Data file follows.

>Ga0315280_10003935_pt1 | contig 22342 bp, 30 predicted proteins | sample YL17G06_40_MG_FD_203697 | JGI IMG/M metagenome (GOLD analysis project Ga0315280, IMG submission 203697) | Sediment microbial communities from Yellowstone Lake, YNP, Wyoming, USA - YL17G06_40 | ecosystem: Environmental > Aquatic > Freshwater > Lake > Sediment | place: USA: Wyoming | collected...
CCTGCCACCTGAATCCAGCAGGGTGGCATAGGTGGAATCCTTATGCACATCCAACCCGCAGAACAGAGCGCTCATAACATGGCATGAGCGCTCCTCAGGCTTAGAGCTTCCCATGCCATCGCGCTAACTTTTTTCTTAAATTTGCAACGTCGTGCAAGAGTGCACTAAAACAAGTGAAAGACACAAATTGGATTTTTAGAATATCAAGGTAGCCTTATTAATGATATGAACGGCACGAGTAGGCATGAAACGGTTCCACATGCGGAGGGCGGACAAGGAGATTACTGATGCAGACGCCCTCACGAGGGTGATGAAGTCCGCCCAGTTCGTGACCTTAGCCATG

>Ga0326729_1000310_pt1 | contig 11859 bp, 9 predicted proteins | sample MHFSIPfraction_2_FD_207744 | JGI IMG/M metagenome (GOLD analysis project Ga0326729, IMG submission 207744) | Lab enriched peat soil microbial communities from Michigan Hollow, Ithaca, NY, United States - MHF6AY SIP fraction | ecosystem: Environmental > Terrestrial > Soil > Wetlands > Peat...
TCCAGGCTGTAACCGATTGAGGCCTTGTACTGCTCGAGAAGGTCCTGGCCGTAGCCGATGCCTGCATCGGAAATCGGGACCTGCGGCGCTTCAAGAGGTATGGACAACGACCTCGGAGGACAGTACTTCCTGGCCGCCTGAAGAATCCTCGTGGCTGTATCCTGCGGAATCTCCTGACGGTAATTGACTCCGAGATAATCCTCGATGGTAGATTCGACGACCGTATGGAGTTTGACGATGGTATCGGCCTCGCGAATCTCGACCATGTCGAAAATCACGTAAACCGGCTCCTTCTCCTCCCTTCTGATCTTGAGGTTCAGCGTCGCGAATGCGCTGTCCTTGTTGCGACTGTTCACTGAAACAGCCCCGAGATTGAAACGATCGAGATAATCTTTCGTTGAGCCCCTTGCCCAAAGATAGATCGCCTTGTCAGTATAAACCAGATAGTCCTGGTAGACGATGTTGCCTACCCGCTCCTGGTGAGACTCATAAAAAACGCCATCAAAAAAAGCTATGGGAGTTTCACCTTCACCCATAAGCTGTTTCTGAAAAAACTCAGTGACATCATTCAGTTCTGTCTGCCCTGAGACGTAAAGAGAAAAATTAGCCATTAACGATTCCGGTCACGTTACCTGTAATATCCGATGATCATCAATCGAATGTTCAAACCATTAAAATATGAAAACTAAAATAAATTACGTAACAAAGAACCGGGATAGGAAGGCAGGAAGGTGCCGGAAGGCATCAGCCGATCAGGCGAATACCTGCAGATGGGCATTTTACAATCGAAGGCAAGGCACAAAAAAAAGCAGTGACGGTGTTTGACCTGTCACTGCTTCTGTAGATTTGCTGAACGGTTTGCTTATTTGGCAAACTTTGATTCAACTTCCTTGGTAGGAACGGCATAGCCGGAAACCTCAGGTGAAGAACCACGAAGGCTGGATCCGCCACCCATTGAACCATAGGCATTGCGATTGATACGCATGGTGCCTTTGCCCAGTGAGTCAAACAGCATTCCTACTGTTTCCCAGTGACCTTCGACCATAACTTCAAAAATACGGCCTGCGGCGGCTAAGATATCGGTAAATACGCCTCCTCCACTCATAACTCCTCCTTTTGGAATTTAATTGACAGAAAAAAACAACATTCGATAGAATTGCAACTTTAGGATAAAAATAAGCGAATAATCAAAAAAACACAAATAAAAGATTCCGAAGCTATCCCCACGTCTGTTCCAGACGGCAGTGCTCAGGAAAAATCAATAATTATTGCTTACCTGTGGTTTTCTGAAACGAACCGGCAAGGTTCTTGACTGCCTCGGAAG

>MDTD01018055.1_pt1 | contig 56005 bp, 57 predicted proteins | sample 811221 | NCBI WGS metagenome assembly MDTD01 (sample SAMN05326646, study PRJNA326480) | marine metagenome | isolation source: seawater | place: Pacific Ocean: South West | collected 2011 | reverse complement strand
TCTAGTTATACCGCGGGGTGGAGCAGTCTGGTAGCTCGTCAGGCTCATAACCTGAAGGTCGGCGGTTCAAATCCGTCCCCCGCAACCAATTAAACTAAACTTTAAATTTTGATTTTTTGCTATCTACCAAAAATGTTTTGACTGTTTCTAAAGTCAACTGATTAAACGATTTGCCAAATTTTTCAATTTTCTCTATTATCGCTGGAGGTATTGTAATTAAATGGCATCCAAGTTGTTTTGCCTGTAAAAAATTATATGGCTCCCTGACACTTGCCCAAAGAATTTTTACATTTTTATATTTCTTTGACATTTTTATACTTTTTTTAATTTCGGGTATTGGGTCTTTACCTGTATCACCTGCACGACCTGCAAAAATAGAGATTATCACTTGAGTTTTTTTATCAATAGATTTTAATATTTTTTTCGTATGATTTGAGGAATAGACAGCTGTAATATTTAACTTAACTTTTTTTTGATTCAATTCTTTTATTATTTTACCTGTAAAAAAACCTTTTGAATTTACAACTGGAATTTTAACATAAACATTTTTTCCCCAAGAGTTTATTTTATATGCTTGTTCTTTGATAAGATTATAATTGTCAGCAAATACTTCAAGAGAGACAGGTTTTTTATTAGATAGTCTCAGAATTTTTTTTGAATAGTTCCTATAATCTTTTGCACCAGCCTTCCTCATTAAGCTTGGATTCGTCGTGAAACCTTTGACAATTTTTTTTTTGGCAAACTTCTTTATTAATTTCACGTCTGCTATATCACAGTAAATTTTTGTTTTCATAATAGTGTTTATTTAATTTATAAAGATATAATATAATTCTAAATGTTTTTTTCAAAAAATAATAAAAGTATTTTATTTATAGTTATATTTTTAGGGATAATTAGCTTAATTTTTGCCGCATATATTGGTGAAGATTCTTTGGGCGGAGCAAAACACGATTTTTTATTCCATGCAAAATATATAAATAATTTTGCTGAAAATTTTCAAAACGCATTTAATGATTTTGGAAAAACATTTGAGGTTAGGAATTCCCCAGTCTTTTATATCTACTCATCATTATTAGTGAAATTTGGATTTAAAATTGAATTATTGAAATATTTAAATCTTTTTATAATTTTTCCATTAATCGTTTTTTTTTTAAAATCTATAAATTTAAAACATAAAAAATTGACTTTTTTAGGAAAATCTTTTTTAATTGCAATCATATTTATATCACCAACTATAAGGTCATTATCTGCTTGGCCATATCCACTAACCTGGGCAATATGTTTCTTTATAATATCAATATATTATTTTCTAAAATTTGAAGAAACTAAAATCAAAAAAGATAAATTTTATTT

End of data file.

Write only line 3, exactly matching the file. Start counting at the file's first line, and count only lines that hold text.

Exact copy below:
>Ga0326729_1000310_pt1 | contig 11859 bp, 9 predicted proteins | sample MHFSIPfraction_2_FD_207744 | JGI IMG/M metagenome (GOLD analysis project Ga0326729, IMG submission 207744) | Lab enriched peat soil microbial communities from Michigan Hollow, Ithaca, NY, United States - MHF6AY SIP fraction | ecosystem: Environmental > Terrestrial > Soil > Wetlands > Peat...